Are you prepared to go without turkey this Thanksgiving? Yes, it might actually get that bad. So far, the worst outbreak of bird flu in U.S. history has claimed the lives of more than 20 million turkeys and chickens, and the pandemic continues to rage wildly out of control. Once one bird becomes infected, this particular strain of the virus is so virulent that it can virtually wipe out an entire flock in just a matter of days. At this point, scientists think that this virus is being spread by wild birds, but they have no idea how it is getting inside barns and other enclosed facilities so easily. Considering how important turkey, chicken and eggs are to our food supply, it is quite alarming that scientists don’t really understand what is going on. If this bird flu outbreak is not brought under control, how many birds will eventually die? Right now, it is already in the tens of millions. Could the total eventually reach into the hundreds of millions?
Minnesota is the top producer of turkeys in the United States, and Iowa is the top producer of eggs, and that is why it is so alarming that both of these states are right at the heart of this current outbreak.
Virulent H5 avian influenza strains have spread to 14 states in five months and affected about 24 million birds so far, mostly egg-laying hens and turkeys, according to USDA.
That tally is expected to grow, as U.S. authorities confirm pending cases. The outbreak, which is also affecting two Canadian provinces, shows little sign of slowing.
In Minnesota, the largest producer of U.S. turkeys, state officials said almost 5.5 million turkeys and egg-laying chickens have either died from the flu virus or are set to be killed in an effort to contain the outbreak.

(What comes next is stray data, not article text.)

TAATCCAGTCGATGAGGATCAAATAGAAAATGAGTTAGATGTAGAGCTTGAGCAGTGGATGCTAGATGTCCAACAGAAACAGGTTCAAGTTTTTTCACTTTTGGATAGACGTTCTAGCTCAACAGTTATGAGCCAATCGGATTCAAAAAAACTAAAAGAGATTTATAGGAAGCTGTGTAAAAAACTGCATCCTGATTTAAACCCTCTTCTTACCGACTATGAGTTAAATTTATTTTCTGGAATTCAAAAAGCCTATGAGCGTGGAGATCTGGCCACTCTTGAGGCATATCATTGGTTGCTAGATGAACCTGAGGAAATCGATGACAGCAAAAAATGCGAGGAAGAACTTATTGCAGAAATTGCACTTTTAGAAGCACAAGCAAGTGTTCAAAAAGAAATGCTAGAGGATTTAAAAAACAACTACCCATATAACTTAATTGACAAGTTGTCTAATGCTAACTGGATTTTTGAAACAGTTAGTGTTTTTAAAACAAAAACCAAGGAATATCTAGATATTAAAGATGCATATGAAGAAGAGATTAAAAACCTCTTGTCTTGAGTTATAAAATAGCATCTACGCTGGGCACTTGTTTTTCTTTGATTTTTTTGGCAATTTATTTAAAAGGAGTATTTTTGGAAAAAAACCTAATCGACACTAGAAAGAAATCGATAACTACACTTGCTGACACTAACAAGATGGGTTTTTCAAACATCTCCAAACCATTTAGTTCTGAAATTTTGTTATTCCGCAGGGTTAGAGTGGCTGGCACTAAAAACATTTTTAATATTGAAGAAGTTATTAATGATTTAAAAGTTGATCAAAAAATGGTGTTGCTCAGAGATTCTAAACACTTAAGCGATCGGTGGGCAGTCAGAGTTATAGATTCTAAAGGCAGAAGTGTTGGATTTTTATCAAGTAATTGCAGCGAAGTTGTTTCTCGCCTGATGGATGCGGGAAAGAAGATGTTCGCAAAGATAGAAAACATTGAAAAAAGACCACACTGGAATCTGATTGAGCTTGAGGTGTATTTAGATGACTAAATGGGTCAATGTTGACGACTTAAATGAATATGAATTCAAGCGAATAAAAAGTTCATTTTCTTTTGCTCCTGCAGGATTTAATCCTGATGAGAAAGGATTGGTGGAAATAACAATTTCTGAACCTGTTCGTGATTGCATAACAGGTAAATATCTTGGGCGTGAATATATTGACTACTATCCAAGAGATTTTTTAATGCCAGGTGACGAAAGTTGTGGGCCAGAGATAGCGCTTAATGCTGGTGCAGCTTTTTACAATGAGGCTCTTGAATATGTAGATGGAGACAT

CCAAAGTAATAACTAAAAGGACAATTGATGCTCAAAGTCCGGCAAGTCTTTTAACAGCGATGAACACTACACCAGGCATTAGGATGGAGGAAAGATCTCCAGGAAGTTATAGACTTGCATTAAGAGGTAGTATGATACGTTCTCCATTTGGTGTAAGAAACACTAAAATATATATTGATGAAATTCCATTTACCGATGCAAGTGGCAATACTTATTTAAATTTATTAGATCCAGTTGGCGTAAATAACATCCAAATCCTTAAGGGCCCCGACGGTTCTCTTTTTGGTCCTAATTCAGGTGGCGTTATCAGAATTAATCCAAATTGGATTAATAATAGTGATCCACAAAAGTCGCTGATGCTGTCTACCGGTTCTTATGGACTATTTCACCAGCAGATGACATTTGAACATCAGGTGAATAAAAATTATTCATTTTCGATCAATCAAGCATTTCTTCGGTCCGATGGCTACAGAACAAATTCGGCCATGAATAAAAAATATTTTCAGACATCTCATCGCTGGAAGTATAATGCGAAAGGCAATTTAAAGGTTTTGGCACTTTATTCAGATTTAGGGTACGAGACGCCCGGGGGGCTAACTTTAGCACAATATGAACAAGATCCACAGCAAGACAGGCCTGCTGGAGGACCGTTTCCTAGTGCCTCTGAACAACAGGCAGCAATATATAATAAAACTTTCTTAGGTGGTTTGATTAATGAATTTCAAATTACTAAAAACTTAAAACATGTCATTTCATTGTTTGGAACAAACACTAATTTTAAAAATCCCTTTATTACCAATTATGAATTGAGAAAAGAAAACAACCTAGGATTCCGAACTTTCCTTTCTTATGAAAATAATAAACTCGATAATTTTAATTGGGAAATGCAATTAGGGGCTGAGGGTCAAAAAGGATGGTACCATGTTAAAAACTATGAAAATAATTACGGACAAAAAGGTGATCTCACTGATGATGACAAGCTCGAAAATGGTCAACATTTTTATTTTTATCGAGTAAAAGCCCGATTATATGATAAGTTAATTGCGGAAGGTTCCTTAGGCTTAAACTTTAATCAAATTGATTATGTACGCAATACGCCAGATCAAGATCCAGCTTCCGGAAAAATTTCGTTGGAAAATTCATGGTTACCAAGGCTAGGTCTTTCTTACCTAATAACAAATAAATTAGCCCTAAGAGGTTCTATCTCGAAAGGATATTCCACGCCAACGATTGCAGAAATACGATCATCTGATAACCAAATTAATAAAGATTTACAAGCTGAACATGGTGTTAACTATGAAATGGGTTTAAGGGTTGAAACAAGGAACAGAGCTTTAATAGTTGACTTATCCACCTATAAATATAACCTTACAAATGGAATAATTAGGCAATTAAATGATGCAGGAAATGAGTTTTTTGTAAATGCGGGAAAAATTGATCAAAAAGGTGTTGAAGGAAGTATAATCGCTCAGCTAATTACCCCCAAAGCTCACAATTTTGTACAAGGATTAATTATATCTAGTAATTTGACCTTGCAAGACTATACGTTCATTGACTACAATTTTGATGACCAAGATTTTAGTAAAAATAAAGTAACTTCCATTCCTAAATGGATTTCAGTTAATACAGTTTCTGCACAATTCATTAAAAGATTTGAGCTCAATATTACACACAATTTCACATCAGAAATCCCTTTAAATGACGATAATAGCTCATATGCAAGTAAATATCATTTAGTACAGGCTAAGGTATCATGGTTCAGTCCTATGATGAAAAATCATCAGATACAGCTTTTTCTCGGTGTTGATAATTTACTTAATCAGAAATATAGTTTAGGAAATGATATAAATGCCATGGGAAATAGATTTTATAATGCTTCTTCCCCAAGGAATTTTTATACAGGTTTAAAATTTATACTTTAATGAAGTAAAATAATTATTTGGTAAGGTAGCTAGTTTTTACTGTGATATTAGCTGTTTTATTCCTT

In Iowa, the top U.S. egg producer, state agriculture officials said an estimated 20 million chickens and turkeys have been affected there.
So just in those two states alone, we are talking about more than 25 million chickens and turkeys that are already dead or that are scheduled to be killed in an attempt to slow down this outbreak.
Things have already gotten so bad that some in the industry are already projecting that this may cause a shortage of turkeys at Thanksgiving.
And now, with Thanksgiving just seven months away, farmers say they may be running out of time to raise enough turkeys -the traditional centerpiece of holiday feasts – to meet the demand.
Once a farm has been infected, flocks must be culled, composted in barns, then disposed of. Buildings must then be thoroughly disinfected. The whole process can take up to three months before a new flock of turkey poults can be brought in, said Steve Olson, executive director of the Minnesota Turkey Growers Association.
Of course any notion of “recovery” assumes that this outbreak will be shortly brought under control and that breeder farms are not being infected. But we have already had reports that some breeder farms in Minnesota have been infected.
Last year, the United States produced 240 million turkeys. Almost 20 percent of them came from Minnesota. So this outbreak in Minnesota is a really, really big deal.